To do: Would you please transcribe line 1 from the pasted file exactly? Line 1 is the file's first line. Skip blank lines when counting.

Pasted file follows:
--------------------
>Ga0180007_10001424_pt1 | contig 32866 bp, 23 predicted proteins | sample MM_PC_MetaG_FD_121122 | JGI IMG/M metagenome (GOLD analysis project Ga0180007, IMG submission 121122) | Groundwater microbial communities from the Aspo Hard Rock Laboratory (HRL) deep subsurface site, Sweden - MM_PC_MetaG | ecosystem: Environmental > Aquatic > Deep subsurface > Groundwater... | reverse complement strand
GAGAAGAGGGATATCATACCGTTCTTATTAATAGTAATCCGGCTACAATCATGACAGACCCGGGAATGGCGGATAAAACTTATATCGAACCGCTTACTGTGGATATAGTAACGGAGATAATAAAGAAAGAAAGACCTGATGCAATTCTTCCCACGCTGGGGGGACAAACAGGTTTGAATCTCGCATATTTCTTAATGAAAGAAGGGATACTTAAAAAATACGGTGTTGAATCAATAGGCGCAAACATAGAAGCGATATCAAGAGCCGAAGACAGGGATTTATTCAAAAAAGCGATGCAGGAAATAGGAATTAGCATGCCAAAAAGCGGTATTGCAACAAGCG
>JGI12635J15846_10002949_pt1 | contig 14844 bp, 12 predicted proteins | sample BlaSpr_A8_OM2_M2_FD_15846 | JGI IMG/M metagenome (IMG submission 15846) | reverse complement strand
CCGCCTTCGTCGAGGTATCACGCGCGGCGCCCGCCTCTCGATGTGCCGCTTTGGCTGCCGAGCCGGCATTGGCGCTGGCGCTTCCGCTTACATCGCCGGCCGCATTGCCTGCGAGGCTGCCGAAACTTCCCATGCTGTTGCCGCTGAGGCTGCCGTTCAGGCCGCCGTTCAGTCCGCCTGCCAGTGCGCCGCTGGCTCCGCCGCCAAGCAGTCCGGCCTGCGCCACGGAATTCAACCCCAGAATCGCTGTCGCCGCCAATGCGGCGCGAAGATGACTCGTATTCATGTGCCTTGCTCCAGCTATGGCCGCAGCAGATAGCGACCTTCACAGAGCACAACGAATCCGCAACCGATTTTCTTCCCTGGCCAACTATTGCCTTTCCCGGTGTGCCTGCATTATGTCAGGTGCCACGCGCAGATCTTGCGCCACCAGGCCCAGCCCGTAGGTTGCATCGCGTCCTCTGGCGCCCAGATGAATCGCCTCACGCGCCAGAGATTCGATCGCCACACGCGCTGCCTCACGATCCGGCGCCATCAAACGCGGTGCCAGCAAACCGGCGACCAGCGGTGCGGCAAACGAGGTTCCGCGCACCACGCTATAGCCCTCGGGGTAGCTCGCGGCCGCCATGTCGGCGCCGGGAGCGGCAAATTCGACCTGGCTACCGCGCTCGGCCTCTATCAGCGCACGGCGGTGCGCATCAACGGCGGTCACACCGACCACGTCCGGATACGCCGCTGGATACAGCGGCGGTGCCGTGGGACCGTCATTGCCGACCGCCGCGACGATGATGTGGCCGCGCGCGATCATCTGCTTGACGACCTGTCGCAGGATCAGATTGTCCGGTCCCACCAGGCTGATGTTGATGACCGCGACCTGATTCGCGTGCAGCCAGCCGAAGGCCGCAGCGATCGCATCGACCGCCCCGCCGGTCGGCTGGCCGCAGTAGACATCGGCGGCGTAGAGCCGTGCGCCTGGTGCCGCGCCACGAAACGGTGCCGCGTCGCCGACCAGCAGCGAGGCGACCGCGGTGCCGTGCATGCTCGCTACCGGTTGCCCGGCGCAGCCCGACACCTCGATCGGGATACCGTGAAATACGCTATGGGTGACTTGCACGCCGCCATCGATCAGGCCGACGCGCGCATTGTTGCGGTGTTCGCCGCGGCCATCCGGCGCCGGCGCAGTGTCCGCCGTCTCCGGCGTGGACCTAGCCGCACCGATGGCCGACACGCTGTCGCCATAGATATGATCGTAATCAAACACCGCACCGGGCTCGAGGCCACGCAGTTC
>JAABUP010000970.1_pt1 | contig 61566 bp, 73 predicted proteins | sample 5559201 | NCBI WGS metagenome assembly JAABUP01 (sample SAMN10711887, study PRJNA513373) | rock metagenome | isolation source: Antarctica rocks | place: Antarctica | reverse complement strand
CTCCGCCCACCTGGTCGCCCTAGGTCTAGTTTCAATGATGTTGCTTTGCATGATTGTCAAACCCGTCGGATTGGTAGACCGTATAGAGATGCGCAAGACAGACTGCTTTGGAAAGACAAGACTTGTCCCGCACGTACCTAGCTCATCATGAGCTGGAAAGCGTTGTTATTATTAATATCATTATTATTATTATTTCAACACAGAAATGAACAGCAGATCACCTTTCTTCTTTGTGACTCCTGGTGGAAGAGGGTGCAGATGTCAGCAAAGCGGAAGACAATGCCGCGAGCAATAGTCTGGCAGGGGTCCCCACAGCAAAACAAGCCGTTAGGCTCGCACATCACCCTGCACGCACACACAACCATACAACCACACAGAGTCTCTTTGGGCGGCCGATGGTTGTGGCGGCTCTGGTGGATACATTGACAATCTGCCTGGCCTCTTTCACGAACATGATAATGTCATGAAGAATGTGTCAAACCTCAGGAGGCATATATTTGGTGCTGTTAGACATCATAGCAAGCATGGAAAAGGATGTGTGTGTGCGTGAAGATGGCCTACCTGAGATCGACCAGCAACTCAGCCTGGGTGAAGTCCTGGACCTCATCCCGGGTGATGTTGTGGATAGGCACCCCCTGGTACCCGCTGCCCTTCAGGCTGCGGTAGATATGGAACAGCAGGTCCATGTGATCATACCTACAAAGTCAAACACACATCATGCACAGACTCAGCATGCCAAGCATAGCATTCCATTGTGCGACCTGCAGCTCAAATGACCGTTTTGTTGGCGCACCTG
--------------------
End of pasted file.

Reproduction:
>Ga0180007_10001424_pt1 | contig 32866 bp, 23 predicted proteins | sample MM_PC_MetaG_FD_121122 | JGI IMG/M metagenome (GOLD analysis project Ga0180007, IMG submission 121122) | Groundwater microbial communities from the Aspo Hard Rock Laboratory (HRL) deep subsurface site, Sweden - MM_PC_MetaG | ecosystem: Environmental > Aquatic > Deep subsurface > Groundwater... | reverse complement strand